It was an exciting year in space exploration, with mind-blowing triumphs and heart-breaking failures. On Earth, new rockets and spacecraft were tested by space agencies and commercial ventures.
SpaceX, a private company which has sent supplies to the International Space Station (ISS) on its Dragon/Falcon spacecraft, unveiled a prototype for a crewed vehicle to much excitement in May.
In July, Russia successfully launched the Angara rocket in a sub-orbital flight from Plesetsk. Angara is the first rocket built from scratch since the Soviet era.
NASA tested its Orion vehicle – uncrewed – in an orbital flight which culminated in a successful splashdown in early December. For many it was a heartening sign that human spaceflight would not be stalled in Low Earth Orbit indefinitely.
The Orion vehicle was not entirely empty, though. On board were a number of objects including a Tyrannosaurus rex fossil, and props from children’s television show Sesame Street: the Cookie Monster’s cookie and Ernie’s rubber duck.
Don’t take space safety for granted
Some impediments to spaceflight came not from outer space but the ocean. At NASA’s launch site on Wallops Island, stray boats repeatedly delayed rocket launches. In October, a boat in the exclusion zone caused Orbital Science Corporation’s Antares rocket launch to be scrubbed.
The next day, the unthinkable happened. The rocket, carrying the Cygnus craft with over 2000kg of supplies for the ISS, exploded on the launch pad only seconds after lift-off – see the video below.
A disaster by some lights, but as many commentators pointed out, the fact that no-one was hurt indicated the effectiveness of range safety procedures.
Others were not so lucky.
A test flight of SpaceShipTwo, Virgin Galactic’s suborbital passenger vehicle, exploded after it detached from the launch jet. One pilot parachuted to safety, but another, sadly, did not survive.
Venus and Mars
We learnt more about our nearest neighbours, Mars and Venus, in 2014.
The European Space Agency’s Venus Express carried out an audacious dive into previously uncharted areas of the upper atmosphere, and returned safely to orbit. Its watching brief of our planetary twin sister has now come to an end with the last of its fuel. It’s expected to drift down into Venus’ sulphuric acid clouds over the next few weeks.
Over at Mars, the comet Siding Spring (named after the Australian observatory) hurtled just 140,000km from the red planet in a “near miss”. The international fleet of orbiters and rovers was primed to capture images from this rare event.
It was a big year for the Curiosity and Opportunity rovers too. On its tenth anniversary, Opportunity became the most-travelled space rover in history, passing the previous record set by Russia’s Lunakhod on the moon. The off-world robotic distance record currently stands at 40km.
For its part, Curiosity was busy gathering evidence that Mars might yet harbour life – geological traces of ancient water, organic carbon molecules, and a surprising sniff of methane.
Out and about in the solar system
After ten years of hibernation, the European Space Agency’s comet-chaser Rosetta woke up and went into orbit around 67P Churyamov-Gerasimenko. The world held its breath as the Philae lander was dropped onto the surface of the comet.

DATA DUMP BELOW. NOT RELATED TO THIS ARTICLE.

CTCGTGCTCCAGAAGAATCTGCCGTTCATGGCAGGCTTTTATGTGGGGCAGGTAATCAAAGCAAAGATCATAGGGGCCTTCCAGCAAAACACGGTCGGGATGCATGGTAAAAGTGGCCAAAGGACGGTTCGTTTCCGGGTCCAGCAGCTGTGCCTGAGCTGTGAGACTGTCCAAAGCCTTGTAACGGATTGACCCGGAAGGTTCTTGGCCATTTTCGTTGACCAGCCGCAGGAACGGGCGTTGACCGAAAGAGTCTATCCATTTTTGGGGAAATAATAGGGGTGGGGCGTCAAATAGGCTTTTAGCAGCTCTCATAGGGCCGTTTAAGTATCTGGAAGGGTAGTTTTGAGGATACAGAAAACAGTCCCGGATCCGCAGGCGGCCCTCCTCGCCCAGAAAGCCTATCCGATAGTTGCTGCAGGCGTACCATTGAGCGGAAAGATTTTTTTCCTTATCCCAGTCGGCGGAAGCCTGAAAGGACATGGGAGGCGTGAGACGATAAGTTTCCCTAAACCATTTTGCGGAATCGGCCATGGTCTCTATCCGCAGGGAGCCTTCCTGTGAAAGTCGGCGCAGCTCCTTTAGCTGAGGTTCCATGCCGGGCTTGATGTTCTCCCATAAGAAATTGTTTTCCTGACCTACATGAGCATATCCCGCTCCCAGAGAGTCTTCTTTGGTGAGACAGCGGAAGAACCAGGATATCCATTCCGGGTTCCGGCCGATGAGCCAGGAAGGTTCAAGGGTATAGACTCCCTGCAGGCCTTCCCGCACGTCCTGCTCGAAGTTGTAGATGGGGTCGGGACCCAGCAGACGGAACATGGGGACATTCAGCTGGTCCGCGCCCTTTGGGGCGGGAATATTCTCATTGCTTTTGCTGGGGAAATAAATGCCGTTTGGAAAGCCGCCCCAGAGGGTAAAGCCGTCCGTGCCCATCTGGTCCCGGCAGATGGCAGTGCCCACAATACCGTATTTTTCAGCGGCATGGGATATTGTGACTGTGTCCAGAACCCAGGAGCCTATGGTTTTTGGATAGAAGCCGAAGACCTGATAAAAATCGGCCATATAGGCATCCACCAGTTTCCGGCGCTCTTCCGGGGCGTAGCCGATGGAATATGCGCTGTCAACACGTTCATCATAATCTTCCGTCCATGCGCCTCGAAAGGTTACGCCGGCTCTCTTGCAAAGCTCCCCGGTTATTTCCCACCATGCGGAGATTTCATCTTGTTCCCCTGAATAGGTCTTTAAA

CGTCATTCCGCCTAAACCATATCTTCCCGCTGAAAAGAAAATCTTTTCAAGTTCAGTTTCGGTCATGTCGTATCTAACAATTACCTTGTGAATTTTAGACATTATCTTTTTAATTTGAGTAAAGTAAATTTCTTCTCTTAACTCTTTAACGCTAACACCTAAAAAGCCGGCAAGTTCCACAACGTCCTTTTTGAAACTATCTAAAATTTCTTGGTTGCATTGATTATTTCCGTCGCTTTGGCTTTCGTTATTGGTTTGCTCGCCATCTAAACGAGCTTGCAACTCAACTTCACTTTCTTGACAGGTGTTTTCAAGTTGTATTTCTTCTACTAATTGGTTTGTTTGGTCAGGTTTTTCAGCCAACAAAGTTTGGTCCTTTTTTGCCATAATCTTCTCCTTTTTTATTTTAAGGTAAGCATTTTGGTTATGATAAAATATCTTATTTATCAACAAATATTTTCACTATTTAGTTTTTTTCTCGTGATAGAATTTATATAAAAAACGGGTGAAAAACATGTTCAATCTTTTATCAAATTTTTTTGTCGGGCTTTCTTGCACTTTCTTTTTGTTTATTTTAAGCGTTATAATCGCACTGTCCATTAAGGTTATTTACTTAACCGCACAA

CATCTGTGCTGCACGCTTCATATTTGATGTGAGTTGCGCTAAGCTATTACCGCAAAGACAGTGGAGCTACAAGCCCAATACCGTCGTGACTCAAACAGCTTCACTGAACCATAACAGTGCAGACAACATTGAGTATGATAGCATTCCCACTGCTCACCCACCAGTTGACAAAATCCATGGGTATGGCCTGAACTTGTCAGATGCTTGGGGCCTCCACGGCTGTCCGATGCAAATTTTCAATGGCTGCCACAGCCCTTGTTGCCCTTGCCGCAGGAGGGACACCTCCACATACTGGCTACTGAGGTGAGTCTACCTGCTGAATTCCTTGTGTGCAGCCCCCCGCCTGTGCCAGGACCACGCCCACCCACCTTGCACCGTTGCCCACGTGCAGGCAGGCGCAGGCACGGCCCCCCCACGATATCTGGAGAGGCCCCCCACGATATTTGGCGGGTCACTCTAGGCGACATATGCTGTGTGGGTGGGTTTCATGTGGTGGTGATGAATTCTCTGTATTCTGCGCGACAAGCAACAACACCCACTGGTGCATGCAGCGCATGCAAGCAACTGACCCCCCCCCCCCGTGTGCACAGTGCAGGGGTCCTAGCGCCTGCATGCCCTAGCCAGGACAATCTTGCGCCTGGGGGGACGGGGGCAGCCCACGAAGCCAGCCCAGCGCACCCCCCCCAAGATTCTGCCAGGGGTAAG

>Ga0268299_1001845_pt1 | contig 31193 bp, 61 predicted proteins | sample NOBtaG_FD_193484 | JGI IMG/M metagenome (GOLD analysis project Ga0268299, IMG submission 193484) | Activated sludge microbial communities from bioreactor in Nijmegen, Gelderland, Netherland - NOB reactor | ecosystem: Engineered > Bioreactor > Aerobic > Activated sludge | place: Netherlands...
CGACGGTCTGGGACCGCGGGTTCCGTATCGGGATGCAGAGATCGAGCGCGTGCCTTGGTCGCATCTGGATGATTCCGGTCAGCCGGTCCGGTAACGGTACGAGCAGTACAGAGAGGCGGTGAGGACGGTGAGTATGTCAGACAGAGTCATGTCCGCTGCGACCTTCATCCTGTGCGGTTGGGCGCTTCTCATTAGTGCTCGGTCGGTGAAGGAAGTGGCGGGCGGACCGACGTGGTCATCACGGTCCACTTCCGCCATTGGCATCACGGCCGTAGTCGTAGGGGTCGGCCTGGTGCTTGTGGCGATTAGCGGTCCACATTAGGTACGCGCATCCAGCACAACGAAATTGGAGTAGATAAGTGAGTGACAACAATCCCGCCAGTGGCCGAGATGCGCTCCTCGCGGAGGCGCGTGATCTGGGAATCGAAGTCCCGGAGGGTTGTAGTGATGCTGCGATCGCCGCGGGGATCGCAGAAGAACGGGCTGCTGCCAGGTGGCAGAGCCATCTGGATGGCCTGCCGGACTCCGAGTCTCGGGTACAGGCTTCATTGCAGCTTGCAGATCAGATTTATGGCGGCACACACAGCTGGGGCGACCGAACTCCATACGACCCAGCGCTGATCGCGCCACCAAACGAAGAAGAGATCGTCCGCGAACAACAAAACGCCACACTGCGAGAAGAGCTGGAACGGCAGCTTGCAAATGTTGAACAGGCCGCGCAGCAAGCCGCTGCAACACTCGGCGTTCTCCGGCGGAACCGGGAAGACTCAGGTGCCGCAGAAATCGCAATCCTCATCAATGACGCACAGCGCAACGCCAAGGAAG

Philae’s epic bounce across the rough terrain left it in a shaded position under a cliff, with too little sunlight to sustain the solar cells for long. Despite this, both segments of the mission returned astonishing data that changed our view of both comets and the Earth.
It’s long been thought that much of the Earth’s oceans are derived from impacts with icy comets; but the composition of 67P’s ice does not match that of Earth.
(And yes, there was that shirt.)
And finally, another snoozing spacecraft, New Horizons, was woken. The next leg of its mission is a flyby of Pluto, the on-again off-again planet we’ve never seen in detail before. In July 2015 we’ll have our first chance to get up close and personal with Pluto before New Horizons travels onwards to the Kuiper Belt.
Back on earth: power to the people
The crowd-funding of public space projects gathered pace in 2014 with the launch of Lunar Mission One.
Lunar Missions Ltd proposes to fund a deep-drilling lunar probe by selling digital “memory boxes”, which will be sent to the moon. This entitles the purchaser to have a say in project decisions.
The Mars One project, which plans to establish a colony on Mars in 2025, is preparing to select just 24 candidates from the current 600 hopefuls. They’re funding the ambitious project by selling rights to a reality television show like no other, where the “housemates” may actually perish live on air.
The project has received some vigorous criticism from space professionals such as astronaut Chris Hadfield. But for aspiring Martians like Australian comedian Josh Richards, it’s about “doing something for humans as a species”.
In the next few years, it seems clear that public and private space endeavours will continue to develop in sophistication.
It’s an interesting prospect, as existing space treaties weren’t really established with this sort of scenario in mind. But it’s vital that we have more diverse players around the table when determining the future of long term access to space.
We can also look forward to the revision of many of our ideas about the history of this modest solar system we call home.
Already this year we’ve seen the deep terrestrial past opened up with the revelation that human ancestors made symbolic marks 500,000 years ago. New results from space will open windows into even deeper time.
Perhaps it’s appropriate to finish this wrap-up with a thought from 2014’s science fiction blockbuster, Interstellar. In the words of Dr Amelia Brand (played by Anne Hathaway),
Love is the one thing that we’re capable of perceiving that transcends dimensions of time and space. Maybe we should trust that, even if we can’t understand it.